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Eric Enge: Let's say you move from one domain to another and you write yourself a nice little statement that basically instructs the search engine and, any user agent on how to remap from one domain to the other. In a scenario like this, is there some loss in PageRank that can take place simply because the user who originally implemented a link to the site didn't link to it on the new domain?
Matt Cutts: That's a good question, and I am not 100 percent sure about the answer. I can certainly see how there could be some loss of PageRank. I am not 100 percent sure whether the crawling and indexing team has implemented that sort of natural PageRank decay, so I will have to go and check on that specific case. (Note: in a follow on email, Matt confirmed that this is in fact the case. There is some loss of PR through a 301). [my emphasis]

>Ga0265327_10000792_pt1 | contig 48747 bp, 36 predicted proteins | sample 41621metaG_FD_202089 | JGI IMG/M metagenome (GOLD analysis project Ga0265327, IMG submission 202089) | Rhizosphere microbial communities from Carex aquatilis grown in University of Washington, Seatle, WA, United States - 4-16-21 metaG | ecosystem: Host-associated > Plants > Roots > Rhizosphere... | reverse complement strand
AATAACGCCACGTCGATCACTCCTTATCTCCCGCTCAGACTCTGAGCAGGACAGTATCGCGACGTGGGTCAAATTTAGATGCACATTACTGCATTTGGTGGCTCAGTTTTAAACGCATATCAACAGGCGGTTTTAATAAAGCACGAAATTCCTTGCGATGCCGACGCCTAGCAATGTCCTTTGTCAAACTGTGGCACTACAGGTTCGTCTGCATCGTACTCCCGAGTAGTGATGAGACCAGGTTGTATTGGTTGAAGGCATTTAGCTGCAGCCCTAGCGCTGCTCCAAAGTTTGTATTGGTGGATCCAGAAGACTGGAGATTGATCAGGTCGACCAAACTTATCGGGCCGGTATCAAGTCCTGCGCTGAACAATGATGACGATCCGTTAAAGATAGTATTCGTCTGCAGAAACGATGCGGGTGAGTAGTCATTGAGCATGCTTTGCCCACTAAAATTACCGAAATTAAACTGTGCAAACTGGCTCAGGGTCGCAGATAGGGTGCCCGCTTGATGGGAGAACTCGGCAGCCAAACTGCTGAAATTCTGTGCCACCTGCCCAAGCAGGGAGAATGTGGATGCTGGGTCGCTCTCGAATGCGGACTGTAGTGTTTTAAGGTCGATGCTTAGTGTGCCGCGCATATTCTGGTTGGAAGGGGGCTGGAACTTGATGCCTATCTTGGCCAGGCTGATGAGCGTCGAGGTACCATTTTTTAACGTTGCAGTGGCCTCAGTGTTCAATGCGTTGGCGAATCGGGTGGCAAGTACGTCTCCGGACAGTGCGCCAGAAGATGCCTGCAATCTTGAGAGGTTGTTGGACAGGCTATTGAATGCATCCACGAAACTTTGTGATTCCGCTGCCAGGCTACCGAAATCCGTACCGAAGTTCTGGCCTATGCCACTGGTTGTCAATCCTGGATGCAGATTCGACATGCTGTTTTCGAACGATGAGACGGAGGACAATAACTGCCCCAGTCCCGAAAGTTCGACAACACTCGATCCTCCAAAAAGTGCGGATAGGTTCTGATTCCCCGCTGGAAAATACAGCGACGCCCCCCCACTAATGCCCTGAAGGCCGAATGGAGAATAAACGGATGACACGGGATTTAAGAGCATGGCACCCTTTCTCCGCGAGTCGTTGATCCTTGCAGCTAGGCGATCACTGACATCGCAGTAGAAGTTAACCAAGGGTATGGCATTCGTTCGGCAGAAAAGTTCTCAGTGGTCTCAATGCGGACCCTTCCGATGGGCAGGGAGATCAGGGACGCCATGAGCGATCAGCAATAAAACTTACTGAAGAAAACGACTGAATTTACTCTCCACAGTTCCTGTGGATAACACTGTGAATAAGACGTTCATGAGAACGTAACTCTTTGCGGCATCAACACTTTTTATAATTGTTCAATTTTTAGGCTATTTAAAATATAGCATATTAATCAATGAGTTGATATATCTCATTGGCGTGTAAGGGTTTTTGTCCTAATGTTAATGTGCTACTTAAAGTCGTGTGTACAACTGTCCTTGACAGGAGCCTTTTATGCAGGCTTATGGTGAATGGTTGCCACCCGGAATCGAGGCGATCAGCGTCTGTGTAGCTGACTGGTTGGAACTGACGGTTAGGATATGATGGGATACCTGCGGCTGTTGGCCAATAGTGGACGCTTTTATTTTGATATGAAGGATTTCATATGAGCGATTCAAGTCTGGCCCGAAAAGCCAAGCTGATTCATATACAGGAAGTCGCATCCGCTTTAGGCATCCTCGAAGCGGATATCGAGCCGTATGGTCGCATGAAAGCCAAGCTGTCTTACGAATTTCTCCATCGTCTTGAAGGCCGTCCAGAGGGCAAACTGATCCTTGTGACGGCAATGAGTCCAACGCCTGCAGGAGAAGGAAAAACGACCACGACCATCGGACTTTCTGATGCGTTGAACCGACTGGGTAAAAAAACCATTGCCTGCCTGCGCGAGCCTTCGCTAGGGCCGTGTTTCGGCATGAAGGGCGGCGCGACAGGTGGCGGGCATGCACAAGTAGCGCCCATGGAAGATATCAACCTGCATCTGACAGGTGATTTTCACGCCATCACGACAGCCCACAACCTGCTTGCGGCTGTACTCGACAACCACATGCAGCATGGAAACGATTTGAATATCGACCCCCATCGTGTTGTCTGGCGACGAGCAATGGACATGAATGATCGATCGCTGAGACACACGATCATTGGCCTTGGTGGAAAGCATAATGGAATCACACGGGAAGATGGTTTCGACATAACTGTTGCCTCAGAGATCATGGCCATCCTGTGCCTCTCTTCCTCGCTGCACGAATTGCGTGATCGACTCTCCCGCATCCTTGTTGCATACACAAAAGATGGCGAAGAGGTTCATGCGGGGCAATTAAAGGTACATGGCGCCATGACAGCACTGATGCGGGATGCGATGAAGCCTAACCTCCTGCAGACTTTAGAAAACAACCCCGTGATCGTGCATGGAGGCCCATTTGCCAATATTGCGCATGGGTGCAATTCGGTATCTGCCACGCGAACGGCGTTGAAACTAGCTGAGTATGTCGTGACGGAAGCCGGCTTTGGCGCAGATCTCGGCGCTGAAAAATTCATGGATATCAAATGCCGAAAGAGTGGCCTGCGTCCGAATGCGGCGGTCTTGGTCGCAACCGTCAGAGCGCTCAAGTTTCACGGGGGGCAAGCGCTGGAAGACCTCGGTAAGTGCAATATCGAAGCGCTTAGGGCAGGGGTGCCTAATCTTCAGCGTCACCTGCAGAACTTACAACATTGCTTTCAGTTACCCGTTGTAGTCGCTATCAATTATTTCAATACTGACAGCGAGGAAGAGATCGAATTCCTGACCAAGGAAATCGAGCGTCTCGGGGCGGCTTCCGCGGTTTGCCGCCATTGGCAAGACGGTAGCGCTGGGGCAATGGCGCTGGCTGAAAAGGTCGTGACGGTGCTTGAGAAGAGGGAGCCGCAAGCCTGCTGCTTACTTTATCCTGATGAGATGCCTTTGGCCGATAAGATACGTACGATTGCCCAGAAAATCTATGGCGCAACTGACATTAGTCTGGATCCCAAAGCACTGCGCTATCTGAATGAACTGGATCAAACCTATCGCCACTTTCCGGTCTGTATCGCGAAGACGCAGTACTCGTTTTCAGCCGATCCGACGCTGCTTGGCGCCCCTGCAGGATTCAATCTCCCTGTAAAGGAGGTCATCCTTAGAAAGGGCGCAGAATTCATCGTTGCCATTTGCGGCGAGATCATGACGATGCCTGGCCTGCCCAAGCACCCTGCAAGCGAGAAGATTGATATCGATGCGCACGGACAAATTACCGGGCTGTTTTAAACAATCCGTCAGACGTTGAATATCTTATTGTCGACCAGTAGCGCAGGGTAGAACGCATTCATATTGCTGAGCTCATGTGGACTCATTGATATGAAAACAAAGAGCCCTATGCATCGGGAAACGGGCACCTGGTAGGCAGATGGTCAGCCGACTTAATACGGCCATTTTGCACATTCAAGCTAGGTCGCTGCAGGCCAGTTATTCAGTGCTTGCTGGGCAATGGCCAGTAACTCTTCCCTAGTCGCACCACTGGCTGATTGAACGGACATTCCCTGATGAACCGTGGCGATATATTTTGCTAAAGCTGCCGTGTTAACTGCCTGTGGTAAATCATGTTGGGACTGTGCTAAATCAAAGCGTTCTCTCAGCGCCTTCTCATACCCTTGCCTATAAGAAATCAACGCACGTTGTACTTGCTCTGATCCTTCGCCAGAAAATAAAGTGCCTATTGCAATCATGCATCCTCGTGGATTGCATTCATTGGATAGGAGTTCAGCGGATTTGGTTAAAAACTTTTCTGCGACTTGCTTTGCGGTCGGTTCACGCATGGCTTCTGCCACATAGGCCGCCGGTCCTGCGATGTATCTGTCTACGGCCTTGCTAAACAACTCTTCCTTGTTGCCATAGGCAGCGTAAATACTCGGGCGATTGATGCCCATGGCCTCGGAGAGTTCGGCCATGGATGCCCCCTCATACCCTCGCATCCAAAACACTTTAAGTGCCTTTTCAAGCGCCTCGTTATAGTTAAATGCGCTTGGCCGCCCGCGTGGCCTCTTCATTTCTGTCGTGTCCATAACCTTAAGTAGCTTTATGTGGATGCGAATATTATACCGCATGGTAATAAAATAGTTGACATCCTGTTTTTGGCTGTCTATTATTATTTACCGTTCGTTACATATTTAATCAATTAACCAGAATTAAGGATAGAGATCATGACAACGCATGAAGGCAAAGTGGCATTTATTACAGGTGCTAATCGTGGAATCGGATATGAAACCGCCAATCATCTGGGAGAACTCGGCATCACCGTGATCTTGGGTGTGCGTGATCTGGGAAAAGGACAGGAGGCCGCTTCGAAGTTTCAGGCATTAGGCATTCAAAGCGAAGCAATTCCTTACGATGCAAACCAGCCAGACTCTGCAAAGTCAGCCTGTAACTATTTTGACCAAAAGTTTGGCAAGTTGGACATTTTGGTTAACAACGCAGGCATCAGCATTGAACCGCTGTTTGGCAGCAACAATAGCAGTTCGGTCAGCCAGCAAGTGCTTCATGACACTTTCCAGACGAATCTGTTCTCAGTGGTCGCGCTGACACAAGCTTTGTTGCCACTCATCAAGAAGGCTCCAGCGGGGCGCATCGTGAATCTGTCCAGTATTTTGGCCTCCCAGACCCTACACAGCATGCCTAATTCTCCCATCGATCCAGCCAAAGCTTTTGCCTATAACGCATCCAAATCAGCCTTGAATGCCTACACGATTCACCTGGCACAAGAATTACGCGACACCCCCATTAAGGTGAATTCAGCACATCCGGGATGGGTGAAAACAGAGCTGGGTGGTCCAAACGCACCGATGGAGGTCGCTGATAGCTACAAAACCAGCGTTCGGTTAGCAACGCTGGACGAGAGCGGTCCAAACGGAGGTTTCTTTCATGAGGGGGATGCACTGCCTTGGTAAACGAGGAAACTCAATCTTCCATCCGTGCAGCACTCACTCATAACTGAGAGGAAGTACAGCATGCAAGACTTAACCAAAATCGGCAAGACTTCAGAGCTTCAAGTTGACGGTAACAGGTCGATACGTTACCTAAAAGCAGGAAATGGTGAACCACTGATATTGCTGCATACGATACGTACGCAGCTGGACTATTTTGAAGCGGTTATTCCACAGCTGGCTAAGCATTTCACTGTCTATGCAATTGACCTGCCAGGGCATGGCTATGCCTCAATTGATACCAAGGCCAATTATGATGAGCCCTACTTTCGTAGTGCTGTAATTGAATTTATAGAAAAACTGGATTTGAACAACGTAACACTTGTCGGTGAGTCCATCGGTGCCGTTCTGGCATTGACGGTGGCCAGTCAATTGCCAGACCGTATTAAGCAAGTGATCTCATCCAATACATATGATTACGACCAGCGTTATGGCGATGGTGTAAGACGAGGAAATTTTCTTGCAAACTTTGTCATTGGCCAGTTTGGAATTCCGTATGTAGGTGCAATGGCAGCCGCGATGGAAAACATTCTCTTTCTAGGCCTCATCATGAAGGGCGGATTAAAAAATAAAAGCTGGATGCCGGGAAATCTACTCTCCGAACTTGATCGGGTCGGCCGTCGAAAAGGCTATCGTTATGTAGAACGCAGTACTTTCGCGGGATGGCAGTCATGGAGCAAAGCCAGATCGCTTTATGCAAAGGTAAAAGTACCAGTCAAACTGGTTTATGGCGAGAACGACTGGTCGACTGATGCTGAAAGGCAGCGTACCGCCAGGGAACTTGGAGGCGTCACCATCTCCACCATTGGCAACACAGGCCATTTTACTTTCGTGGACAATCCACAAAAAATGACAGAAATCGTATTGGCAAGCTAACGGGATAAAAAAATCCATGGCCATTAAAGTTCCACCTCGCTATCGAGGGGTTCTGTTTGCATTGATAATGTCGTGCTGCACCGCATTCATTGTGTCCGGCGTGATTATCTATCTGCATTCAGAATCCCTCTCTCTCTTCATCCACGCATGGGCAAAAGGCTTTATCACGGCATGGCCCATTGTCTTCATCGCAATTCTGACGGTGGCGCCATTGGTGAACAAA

I wouldn't say that means never use a 301 - it is one of the useful tools in our toolkit. But it does mean don't throw 301 redirects around like confetti. Do get legacy backlinks changed when a domain changes. And it's better to fix a server infrastructure issue directly, whenever you can, instead of just doing a patch job.
Matt Cutts: re: link juice loss in the case of a domain change: “I can certainly see how could be some loss of PageRank. I am not 100 percent sure whether the crawling and indexing team has implemented that sort of natural PageRank™ decay”
My Comment: In a follow on email, Matt confirmed that this is in fact the case. There is some loss of PR through a 301.
301 Redirect Means "Some Loss of PageRank" - says Mr Cutts
They are specifically talking about domain name changes and not on site 301 > 200 scenarios. Just want to clarify that.
Is It a Bad Idea to Chain Redirects (e.g. 301-->301-->301)?
"It is, yeah."
Matt was very clear that Google can and usually will deal with one or two redirects in a series, but three is pushing it and anything beyond that probably won't be followed. He also reiterated that 302s should only be used for temporary redirects...but you already knew that, right? [seomoz.org...]
He also reiterated that 302s should only be used for temporary redirects.
"You can tell by the fact that Matt couldn't immediately answer Eric Enge's question that this is not a major issue"
"...that sort of natural PageRank decay..."
"On the other hand he did no specifically say that it only applies to domain name changes: it could well be that on site 301s lose some PR as well."